The Cognitive Sweet Spot
For nearly all human people, 45 minutes is the cognitive sweet spot for focus and concentration. An hour is almost always too long, and 30 minutes is rarely enough, especially if the student has practiced and is ready for new material. Within each lesson we also have an underlying framework that keeps student strategically rotating from one task to another. It's a bit like interval training for music.
30 Minute Lessons are Actually 25 Minute Lessons
Here is the most fundamental problem with the 30 minute format: If you're a good teacher, you'll inevitably wind up with several lessons back-to-back-to-back. In order to stay on schedule, the teacher must stop the lesson a few minutes early so that they can get one student out and start the next lesson on time. You're paying for 30 minutes but only getting 25 - that's nearly a 20% reduction of your lesson time! If parents have questions about homework and how they can help their child practice, the teacher is forced to give as brief an answer as possible. For most parents, especially ones without musical training, that's not conducive to healthy communication and the parents have a huge impact on whether their child succeeds or not.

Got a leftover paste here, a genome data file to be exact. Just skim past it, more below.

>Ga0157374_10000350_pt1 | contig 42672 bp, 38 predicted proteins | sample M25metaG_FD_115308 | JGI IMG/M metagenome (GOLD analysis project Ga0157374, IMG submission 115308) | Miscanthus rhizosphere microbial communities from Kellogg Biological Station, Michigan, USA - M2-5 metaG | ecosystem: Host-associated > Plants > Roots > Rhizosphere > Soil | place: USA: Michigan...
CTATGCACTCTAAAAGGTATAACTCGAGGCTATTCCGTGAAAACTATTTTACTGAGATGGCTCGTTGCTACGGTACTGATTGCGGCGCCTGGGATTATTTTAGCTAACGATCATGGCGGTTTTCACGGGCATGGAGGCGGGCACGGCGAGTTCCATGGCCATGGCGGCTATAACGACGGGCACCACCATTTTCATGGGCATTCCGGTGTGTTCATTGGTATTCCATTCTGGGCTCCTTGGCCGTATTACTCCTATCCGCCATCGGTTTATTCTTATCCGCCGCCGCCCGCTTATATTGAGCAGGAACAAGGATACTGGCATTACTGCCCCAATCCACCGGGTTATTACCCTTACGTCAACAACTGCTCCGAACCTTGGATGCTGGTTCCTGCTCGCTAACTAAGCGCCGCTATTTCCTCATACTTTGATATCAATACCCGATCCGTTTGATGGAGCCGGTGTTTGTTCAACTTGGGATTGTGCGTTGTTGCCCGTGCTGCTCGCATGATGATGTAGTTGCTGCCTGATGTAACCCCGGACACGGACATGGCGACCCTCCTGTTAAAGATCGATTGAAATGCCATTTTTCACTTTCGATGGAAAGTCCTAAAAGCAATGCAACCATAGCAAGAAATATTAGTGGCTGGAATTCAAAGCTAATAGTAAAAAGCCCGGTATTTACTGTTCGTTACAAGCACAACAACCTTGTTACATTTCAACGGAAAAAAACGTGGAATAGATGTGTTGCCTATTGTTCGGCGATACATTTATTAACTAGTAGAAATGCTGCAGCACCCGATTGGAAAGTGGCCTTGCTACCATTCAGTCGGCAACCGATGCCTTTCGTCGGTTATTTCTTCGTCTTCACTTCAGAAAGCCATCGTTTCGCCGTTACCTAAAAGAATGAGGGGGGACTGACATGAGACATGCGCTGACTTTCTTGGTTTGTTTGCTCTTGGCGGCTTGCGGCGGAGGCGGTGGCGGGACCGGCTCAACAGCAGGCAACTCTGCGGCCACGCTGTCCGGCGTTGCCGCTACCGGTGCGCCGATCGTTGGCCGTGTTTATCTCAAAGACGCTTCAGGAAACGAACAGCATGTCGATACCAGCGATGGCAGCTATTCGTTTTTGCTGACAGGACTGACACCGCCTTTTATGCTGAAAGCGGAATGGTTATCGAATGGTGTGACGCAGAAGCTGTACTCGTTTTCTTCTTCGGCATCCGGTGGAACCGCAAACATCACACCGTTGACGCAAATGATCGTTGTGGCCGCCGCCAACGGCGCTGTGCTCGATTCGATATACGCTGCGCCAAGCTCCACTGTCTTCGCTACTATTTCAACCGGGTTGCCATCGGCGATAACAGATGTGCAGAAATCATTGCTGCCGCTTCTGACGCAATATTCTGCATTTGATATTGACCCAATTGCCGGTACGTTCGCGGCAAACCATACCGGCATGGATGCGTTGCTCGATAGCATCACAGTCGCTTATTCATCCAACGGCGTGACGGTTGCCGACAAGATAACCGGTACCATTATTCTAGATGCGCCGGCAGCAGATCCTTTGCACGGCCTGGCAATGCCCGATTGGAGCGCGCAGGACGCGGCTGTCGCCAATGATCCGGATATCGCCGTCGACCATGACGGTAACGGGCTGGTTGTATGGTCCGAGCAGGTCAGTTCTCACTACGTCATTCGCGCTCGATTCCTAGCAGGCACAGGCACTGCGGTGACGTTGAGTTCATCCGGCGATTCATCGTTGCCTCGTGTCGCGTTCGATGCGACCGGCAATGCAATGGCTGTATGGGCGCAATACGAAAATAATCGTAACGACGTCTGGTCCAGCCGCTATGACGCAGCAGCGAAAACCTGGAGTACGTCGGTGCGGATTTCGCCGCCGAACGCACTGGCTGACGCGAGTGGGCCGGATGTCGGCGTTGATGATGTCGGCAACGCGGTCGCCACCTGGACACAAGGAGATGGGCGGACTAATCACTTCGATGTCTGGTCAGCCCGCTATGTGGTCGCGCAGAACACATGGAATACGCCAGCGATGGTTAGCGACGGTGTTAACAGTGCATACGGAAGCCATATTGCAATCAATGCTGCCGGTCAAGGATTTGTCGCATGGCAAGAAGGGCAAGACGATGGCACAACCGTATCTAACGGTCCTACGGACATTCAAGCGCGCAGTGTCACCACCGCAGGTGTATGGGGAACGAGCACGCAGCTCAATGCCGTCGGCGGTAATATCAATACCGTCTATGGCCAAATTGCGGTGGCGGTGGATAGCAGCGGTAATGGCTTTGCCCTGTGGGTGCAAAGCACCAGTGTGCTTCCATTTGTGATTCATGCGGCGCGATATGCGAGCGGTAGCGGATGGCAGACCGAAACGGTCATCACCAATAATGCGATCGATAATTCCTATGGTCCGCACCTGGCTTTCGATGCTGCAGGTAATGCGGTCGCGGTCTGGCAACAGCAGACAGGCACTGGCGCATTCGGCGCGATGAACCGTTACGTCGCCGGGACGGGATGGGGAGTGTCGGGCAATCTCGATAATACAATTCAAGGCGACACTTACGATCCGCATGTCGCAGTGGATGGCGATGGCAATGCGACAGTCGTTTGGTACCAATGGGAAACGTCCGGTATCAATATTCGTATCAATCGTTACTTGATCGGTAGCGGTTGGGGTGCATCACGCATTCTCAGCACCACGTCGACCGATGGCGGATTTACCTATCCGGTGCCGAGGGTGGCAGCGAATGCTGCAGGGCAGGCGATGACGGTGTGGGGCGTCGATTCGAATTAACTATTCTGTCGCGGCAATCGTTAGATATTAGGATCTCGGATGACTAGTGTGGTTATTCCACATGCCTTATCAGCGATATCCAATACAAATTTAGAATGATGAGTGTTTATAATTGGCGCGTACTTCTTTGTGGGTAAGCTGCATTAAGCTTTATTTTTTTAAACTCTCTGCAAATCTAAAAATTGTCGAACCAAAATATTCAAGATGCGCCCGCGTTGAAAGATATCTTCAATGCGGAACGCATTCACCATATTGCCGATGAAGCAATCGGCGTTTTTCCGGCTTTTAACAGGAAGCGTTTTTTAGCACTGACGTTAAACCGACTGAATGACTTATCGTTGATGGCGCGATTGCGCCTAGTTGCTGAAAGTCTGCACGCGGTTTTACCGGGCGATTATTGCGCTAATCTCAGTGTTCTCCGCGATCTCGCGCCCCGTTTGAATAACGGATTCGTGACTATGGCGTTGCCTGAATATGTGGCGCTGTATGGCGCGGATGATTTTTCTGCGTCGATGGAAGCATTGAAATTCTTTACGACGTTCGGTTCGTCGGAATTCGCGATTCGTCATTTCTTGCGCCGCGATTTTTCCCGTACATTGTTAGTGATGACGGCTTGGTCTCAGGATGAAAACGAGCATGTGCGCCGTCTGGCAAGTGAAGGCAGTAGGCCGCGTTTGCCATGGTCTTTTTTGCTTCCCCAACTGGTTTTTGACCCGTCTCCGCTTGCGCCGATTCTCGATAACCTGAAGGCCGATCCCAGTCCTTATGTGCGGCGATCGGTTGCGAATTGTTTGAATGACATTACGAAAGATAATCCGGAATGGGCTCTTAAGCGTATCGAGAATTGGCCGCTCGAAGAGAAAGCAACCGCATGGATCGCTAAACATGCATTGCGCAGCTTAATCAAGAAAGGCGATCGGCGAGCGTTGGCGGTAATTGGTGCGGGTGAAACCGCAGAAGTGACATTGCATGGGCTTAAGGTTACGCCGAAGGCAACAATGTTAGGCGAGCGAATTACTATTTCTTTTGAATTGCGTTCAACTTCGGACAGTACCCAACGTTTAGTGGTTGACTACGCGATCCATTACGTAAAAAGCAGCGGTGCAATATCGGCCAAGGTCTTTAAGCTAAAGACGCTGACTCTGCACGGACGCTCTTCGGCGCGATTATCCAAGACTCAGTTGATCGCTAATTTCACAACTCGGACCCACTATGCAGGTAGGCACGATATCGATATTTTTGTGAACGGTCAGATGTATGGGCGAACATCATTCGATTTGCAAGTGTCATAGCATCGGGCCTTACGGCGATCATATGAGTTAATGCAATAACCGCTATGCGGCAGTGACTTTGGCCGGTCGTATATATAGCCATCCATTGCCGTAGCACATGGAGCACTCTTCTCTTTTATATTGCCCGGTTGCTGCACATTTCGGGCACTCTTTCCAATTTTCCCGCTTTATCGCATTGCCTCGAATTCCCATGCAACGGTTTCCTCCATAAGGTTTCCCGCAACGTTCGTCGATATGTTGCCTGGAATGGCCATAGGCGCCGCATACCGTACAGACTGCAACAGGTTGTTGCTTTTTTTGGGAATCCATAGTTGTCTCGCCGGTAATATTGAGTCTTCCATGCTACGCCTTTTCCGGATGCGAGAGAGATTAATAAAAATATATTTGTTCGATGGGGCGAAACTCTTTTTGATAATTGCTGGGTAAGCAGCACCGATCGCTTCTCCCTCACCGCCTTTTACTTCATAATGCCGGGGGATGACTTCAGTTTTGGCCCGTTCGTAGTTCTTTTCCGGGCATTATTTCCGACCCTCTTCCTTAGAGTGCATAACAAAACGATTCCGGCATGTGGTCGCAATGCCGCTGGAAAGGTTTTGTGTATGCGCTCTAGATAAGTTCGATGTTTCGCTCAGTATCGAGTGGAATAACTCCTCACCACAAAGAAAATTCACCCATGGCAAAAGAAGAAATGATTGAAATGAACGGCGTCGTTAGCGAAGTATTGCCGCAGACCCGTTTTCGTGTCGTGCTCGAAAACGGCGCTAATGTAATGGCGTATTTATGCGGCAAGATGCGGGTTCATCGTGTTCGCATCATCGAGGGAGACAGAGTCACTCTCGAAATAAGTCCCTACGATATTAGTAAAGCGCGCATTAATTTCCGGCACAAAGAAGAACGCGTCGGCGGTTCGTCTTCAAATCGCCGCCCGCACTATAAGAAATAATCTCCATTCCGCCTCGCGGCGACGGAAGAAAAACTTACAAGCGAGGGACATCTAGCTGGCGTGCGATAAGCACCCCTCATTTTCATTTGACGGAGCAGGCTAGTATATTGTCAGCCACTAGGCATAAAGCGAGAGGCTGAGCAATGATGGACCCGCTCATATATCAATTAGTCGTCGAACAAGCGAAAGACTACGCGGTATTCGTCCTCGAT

We Block Off Time for Teachers to Thoroughly Recap Each Lesson in a Relaxed Setting
Instead of doing lessons back-to-back ad infinitum, we intentionally build a 15 minute gap into the teacher's schedule after each lesson. This gap is a classic win/win because it allows the student to get their full 45 minute lesson and have plenty of time to ask questions before heading home. For the teacher, the schedule gap allows for time to decompress, refocus, and review the next student's lesson plan. Instead of being increasingly exhausted as the lesson day unfolds, our teachers remain sharp all day long.